While I agree that staunch poverty exists in some parts of the world, as does other basic amenities as well as important resources to education, these problems lie in the poor management of the same, self-serving political ideologies, and a deterioration of humanitarian values that should extend help to others. Scarcity of resources is not due to over population.
In fact, according to Population Research Institute, Key Causes of Hunger is a function of several factors, including: poverty, conflict and war, natural disasters, over exploitation of natural resources, and poor agricultural infrastructures. Notice how over population is not a recorded key cause in this instance either.
Living under a Law of Limitations
While it is easy to argue in theory with respects to rights to reproduction for every couple, and especially those who want to adhere to the religious principles of having “more” children, it still leaves families living under these types of legislation in very difficult predicaments.
For some communities, it is easier to speak up against these types of legislation, whether be it based on personal choice (based on the guidelines of the WHO, perhaps), or freedom of religious practice and beliefs. For the latter, it is imperative that Muslim leaders and Islamic scholars do justice to the population (Muslim or not), who wish to oppose these types of legislations, as again, it very much violates the personal choices and decisions of family planning. This is also a grand opportunity to spread the da’wah of Islam, whether living in a Muslim-majority country or as a Muslim minority in a non-Muslim country.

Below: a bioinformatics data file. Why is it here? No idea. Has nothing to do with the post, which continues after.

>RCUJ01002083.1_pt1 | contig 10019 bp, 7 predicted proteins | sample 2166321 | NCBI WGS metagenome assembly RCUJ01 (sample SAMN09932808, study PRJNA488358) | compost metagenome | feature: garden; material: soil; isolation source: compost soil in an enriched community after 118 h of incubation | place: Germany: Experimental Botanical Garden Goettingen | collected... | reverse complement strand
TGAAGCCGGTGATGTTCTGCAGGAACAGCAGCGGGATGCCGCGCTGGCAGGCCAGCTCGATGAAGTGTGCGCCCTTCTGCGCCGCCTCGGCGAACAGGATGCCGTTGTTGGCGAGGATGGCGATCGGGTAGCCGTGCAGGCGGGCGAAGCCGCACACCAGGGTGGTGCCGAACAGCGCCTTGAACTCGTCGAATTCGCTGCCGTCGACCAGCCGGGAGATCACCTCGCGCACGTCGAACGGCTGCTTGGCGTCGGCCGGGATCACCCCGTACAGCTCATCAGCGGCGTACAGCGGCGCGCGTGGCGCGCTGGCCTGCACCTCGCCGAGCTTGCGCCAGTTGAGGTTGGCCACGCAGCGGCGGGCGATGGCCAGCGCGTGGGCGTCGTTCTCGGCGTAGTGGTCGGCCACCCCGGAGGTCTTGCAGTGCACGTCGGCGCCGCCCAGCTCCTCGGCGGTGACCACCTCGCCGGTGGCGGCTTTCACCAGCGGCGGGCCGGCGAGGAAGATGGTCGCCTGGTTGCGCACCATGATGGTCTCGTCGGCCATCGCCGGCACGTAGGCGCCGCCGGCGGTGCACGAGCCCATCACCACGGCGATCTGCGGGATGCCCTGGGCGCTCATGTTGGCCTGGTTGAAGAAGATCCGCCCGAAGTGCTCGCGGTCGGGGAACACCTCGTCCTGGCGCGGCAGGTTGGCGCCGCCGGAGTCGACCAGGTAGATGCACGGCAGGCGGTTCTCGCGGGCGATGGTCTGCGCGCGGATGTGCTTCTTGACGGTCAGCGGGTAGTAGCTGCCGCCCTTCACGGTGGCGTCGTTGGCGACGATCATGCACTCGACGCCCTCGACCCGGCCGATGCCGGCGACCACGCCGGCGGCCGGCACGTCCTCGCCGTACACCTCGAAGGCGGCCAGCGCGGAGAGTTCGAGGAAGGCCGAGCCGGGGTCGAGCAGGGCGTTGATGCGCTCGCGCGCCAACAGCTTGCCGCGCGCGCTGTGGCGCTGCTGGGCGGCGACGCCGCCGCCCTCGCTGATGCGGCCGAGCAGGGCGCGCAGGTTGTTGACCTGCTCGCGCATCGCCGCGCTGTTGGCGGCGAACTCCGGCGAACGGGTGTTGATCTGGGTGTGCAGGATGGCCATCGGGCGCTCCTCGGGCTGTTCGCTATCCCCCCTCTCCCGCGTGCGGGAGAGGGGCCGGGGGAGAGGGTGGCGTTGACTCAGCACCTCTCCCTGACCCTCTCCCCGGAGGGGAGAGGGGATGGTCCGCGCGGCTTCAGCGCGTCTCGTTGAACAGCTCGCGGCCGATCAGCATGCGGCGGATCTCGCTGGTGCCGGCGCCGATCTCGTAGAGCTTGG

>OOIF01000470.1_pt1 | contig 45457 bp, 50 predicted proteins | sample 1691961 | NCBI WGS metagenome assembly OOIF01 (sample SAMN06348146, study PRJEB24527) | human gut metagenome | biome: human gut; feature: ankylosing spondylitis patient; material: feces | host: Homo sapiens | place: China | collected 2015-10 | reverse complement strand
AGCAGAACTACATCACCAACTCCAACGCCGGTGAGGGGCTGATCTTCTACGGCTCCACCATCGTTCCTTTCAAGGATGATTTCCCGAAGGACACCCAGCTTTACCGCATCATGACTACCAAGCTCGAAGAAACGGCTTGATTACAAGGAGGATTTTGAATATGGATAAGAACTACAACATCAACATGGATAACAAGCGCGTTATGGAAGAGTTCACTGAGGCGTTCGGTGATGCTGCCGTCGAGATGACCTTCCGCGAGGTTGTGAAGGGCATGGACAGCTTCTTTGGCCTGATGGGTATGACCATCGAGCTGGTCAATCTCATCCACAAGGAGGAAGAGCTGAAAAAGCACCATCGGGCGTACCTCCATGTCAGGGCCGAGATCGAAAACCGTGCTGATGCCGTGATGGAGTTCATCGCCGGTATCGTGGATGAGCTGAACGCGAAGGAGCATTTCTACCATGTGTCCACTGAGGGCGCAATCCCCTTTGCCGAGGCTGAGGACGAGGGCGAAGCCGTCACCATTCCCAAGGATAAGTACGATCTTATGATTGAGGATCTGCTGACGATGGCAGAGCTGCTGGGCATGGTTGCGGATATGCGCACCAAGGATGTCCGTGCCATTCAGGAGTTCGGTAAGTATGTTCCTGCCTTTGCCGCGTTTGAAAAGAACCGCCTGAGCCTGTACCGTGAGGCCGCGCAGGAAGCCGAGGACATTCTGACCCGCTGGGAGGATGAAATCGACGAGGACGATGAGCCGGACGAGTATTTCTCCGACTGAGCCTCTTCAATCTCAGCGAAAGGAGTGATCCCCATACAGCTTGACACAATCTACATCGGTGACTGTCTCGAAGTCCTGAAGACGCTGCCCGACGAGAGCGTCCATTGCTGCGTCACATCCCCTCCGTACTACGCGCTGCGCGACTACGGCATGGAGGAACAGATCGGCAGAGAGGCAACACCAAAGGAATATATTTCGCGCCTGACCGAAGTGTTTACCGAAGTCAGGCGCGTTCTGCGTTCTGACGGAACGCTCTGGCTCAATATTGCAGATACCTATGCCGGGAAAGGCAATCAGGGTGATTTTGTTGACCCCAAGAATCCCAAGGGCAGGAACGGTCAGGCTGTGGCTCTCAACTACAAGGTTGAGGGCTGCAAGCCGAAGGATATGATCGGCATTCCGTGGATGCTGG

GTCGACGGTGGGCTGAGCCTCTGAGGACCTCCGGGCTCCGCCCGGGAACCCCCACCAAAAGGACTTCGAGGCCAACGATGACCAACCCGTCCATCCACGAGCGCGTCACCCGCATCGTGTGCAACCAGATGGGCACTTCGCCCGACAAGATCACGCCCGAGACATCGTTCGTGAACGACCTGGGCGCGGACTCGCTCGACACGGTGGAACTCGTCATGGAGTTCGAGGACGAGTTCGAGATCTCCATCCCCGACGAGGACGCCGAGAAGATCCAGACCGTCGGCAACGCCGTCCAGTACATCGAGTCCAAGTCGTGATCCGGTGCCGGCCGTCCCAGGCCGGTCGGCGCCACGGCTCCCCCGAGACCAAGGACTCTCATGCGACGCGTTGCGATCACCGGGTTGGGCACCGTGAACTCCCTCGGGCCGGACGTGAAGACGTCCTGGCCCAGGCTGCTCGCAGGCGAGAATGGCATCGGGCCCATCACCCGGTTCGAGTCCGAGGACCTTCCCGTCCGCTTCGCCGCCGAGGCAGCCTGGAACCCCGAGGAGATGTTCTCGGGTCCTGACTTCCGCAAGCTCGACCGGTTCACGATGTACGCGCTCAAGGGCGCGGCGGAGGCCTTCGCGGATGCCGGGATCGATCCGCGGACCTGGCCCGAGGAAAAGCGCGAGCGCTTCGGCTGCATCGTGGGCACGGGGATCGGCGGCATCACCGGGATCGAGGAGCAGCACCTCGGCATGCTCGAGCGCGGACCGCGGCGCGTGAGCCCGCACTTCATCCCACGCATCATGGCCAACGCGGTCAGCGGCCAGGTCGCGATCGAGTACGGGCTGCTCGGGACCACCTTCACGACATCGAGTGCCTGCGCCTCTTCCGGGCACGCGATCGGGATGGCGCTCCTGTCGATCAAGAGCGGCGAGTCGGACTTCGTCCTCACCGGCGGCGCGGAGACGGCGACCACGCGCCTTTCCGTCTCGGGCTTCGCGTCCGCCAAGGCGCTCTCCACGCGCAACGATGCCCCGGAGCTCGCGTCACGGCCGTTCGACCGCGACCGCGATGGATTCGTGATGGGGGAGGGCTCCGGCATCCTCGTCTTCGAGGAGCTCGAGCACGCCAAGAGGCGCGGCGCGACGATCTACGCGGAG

Accordingly, Muslim participation is needed in improving living standards, educational resources, redistributing basic resources (such as food and water), and other incentives to enhance the standards of living, where in which there are concerns with respects to overpopulation, or generally, poor situational circumstances for poorer families. This would put a lot of fears to rest.
As with Islam encouraging family planning, especially with respects to the health of the childbearing mother and the welfare of the children she bears, sexual and reproduction education would definitely be a plus factor for many couples to make better informed choices, without “burdening” the government or communities that they live in. This isn’t to put childbearing couples in a negative light, but to gain better knowledge and understanding when it comes to reproduction, for healthier pregnancies, babies, and mothers.
Outreach to international bodies related to human rights would be an avenue to look into in order for camaraderie with those who advocate such basic rights. Creating awareness often is able to put pressure upon governments to relax laws that conflict with individual preferences.
While all these are suggestions, they can only be seen through if there is unity within the communities, as well as support from the outside. As we know, there are countries that are absolutely stringent with their laws, and limitations on procreation have reigned supreme despite criticism and protests.
In these cases – besides migration as an option – there is the reluctant option of abiding the law, in order to take the route with the lesser evils. I say this – with extreme reluctance – after knowing of stories of assaults upon expectant couples – the mother especially – leading to forced abortion / birth rape, and punishing the grieving couple by putting them through the same and more. Knowing these risks (and the risks associated with forced abortion), perhaps it is wiser to place value on the life of the mother, over and above the life of the next child before he or she is conceived, if it can be prevented, (as always, Allah is in charge of conception).
First published: April 2014